The expectation of linear progression

Art is hard

By Jesse Mostipak in blog

April 5, 2023

Note: this was originally published in Weighted Tangents, my Substack newsletter, which you can subscribe to here.

I have word vomited all over this post every day for the last week and am still struggling to get this written in time because I haven’t yet been able to articulate what I’m feeling. But deadlines are deadlines and I’ve told myself I can’t leave this chair until I manage to pin these emotions onto the page.

As a sprout I loved to draw. I’d spend hours every day with a paper and pencil, working my way through project after project. By the time I was in high school I had developed a respectable level of skill, but along the way had also been heavily discouraged from pursuing the arts as anything other than a hobby. Drawing wasn’t seen as valuable or productive, and it definitely wasn’t seen as a good way to make a living, so it quickly fell by the wayside as I went off to college and began the business of being and adult.

Now in my 40s and with a surfeit of time I’ve decided to focus on leveling up my drawing skills. Yet despite the deep-seated desire to draw, any time I sit down to do it a wave of resistance washes over me and I would rather be doing literally anything else. Returning emails and Slack are suddenly the most interesting ways to spend my time, and I’ve even found myself tackling long-neglected household chores in an effort to avoid my own intermediacy.

I’m in a place with drawing where there is no immediate return on my investment and I hate it. When I was a beginner any time spent drawing led to immediate improvements with a linear trajectory. But these days I wander the wastelands of being beyond beginner-level materials and yet tragically out of reach of a professional skill set. In my heart of hearts I know that any time I spend drawing is helping me get better, even if that’s not translating to what I see on the page, but that doesn’t make it any easier.

The primary way I’ve dealt with this has been indulging in educational procrastination. Over the last 18 months I’ve read books and articles and watched all the YouTube tutorials and thought “ah, yes! I see now. The next time I sit down to draw I will have internalized all of this and the result will be a breathtaking work of art!” And these last 18 months have been a heady time for building up my expectations, because while I didn’t realize it, I know that you already know what happens next. I sat down to draw something and created a pile of garbage that no amount of cursing at my hand to do its job better can fix.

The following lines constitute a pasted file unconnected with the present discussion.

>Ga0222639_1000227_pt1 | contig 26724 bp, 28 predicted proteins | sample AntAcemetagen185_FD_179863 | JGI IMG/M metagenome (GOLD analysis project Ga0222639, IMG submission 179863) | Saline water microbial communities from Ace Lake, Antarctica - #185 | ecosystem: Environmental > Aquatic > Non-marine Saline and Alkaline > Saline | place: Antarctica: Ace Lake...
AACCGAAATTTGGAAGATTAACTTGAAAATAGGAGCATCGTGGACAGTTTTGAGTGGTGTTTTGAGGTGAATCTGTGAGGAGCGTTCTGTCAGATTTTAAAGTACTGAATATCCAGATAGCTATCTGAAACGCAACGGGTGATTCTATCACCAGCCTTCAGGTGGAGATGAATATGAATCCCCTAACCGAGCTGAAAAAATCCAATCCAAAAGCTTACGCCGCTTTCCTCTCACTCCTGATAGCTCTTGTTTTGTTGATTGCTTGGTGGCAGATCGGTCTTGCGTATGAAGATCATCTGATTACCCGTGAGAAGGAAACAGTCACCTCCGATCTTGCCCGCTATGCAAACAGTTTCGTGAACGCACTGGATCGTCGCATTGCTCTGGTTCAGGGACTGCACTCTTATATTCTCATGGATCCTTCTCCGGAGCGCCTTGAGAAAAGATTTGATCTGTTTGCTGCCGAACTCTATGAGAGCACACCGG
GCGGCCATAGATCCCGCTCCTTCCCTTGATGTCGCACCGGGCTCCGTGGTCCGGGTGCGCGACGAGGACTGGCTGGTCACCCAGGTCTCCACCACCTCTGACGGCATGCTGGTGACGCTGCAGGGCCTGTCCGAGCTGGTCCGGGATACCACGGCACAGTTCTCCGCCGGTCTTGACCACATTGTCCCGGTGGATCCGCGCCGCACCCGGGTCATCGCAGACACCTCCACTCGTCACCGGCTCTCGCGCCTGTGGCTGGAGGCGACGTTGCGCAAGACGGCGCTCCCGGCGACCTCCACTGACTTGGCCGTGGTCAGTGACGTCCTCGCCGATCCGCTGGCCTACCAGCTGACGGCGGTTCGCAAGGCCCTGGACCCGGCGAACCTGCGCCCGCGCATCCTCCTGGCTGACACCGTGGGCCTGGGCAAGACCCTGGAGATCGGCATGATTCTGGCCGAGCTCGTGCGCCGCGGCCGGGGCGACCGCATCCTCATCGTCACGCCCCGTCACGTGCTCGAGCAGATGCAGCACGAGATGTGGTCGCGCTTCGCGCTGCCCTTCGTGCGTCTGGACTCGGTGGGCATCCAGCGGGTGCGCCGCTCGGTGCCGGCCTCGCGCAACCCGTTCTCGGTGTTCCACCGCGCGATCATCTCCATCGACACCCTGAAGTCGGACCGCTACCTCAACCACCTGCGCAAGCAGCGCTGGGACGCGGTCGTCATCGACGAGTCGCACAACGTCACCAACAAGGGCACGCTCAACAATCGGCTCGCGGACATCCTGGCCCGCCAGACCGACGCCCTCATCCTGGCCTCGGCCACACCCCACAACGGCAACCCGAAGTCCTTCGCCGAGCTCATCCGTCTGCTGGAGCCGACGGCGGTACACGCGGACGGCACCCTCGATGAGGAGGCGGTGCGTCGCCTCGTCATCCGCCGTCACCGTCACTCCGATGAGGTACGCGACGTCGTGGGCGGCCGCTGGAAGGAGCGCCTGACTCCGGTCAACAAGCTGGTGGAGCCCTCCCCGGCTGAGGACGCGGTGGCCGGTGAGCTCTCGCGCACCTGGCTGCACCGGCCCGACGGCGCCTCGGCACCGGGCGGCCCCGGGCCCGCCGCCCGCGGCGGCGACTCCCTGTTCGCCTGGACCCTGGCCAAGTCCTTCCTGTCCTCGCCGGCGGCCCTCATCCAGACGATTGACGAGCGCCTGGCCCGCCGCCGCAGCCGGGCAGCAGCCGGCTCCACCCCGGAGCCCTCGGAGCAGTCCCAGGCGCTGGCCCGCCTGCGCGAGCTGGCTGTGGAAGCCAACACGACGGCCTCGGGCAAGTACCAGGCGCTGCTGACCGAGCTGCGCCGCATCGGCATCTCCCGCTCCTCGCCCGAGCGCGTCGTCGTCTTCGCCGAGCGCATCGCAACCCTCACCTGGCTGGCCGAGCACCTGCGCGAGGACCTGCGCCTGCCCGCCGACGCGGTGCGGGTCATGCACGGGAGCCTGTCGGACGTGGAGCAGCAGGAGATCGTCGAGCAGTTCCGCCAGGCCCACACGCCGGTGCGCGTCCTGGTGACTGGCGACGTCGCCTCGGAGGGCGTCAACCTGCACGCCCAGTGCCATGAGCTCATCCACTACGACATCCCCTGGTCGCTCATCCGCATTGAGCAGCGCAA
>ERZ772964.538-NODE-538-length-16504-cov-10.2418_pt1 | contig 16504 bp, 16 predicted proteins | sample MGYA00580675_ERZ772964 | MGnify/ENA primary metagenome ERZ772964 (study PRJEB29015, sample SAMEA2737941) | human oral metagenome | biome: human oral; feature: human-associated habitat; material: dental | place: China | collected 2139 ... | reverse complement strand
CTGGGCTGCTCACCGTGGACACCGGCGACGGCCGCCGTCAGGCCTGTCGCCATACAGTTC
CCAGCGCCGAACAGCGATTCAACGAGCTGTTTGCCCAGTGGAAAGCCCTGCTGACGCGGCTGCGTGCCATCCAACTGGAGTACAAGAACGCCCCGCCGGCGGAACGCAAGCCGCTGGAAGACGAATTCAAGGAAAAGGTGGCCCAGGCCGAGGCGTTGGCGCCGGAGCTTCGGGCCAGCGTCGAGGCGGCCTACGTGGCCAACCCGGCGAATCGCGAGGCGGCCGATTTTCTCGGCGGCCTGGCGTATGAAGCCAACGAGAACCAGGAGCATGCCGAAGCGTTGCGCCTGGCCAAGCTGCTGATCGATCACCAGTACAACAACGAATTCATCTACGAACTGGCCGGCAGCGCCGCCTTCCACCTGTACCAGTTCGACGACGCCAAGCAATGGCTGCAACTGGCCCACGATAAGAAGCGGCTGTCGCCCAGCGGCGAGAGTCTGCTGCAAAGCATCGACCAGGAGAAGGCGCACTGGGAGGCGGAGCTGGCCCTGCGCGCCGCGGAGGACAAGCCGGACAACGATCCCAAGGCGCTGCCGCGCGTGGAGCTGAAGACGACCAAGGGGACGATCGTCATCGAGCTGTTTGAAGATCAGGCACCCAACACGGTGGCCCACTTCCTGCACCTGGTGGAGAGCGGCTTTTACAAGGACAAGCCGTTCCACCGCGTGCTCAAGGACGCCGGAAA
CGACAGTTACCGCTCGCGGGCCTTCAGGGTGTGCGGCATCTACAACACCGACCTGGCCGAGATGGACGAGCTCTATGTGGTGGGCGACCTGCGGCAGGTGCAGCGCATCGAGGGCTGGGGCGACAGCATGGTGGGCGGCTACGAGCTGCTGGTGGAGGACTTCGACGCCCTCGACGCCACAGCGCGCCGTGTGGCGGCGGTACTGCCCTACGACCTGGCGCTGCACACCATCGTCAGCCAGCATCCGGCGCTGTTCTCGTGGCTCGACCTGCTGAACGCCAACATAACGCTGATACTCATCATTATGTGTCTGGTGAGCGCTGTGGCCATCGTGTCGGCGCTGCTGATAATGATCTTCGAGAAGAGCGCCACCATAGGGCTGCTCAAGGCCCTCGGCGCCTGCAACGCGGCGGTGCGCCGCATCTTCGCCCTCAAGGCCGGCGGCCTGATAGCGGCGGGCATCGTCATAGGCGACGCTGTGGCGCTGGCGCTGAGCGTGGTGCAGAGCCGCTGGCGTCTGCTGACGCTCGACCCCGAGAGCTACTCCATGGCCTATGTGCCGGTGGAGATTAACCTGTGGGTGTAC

In a last ditch effort to improve I enrolled in a live online class where we can submit our drawings to the instructor for critique, and made the solemn promise to myself to submit every single week. I spent days absolutely tormented by my first assignment: 15 gesture drawings of nude figures. I’d work and rework my sketches, the entire time telling myself that the instructor would get to my work, and unable hold back a face of absolute disgust, politely suggest I unenroll from the class.

None of that happened when he looked at my work, although I do have a healthy side-eye for my classmates who are turning in sketches that could have been created by Raphael himself. Armed with feedback on how to improve, I’ve spent time reflecting on where this resistance to improvement is coming from:

  • I live in a society that devalues artistic endeavors, and so investing in drawing feels self-indulgent and sets off alarm bells screaming that this is a colossal waste of time
  • Drawing is really challenging, and I have a penchant for sticking to things that I’m naturally good at and that don’t require a ton of effort
  • Improvement requires a mix of discipline and faith along with a healthy detachment from the final product which is hard, because personally I like to look at beautiful things

I don’t have a good ending to this reflection because I’m still in the throes of it, but one change that I’ve put into place is to spend time each day drawing a minimum of 10 structural sketches. I can spend as much (or as little) time on them as I want, but they have to be completed every day. And while I haven’t noticed any improvements in my drawings yet, I have started to enjoy the process again, and that’s something.

Posted on:
April 5, 2023
4 minute read, 778 words
weighted tangents newsletter drawing art
See Also:
Somebody Somewhere
Death just feels very, one size fits all
I can ride my bike with no handlebars